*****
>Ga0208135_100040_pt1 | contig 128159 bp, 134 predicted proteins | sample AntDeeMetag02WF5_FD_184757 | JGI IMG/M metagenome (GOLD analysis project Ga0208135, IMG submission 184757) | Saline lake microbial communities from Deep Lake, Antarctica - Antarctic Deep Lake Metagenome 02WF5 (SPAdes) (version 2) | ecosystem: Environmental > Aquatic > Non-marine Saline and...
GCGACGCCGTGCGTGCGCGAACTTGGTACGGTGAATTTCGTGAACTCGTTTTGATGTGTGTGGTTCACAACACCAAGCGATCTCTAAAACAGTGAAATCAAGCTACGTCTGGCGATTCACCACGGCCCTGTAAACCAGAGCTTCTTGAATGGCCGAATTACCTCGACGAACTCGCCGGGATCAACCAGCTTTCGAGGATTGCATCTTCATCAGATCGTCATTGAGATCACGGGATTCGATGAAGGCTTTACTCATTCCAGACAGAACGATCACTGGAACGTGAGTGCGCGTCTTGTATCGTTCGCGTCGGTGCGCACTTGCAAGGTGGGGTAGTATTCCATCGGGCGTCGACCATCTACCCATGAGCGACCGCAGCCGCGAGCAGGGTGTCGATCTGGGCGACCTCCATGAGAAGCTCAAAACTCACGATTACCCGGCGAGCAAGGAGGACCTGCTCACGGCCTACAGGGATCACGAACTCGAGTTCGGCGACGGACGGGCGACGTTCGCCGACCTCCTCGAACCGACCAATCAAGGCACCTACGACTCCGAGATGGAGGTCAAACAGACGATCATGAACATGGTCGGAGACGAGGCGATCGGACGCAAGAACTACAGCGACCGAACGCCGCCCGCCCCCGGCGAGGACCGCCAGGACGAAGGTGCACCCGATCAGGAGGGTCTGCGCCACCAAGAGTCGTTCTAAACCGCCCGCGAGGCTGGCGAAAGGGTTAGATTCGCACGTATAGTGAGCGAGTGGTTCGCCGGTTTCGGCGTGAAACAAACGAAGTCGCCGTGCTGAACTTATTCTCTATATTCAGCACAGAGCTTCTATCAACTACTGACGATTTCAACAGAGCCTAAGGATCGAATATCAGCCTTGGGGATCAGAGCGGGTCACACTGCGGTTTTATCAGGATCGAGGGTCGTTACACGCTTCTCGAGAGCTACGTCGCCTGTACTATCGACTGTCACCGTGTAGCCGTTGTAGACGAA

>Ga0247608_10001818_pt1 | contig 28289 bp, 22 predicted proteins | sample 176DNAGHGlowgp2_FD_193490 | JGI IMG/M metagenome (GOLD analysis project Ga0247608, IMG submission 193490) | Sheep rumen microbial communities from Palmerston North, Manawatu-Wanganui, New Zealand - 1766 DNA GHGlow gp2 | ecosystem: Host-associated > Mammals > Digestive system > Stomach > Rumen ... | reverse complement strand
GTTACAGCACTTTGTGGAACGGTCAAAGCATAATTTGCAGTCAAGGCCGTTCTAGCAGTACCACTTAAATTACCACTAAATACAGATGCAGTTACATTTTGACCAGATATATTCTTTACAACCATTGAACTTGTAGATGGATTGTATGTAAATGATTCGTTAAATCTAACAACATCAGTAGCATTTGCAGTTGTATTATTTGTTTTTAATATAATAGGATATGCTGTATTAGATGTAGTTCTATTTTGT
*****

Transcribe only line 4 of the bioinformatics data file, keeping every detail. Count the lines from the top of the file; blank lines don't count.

GTTACAGCACTTTGTGGAACGGTCAAAGCATAATTTGCAGTCAAGGCCGTTCTAGCAGTACCACTTAAATTACCACTAAATACAGATGCAGTTACATTTTGACCAGATATATTCTTTACAACCATTGAACTTGTAGATGGATTGTATGTAAATGATTCGTTAAATCTAACAACATCAGTAGCATTTGCAGTTGTATTATTTGTTTTTAATATAATAGGATATGCTGTATTAGATGTAGTTCTATTTTGT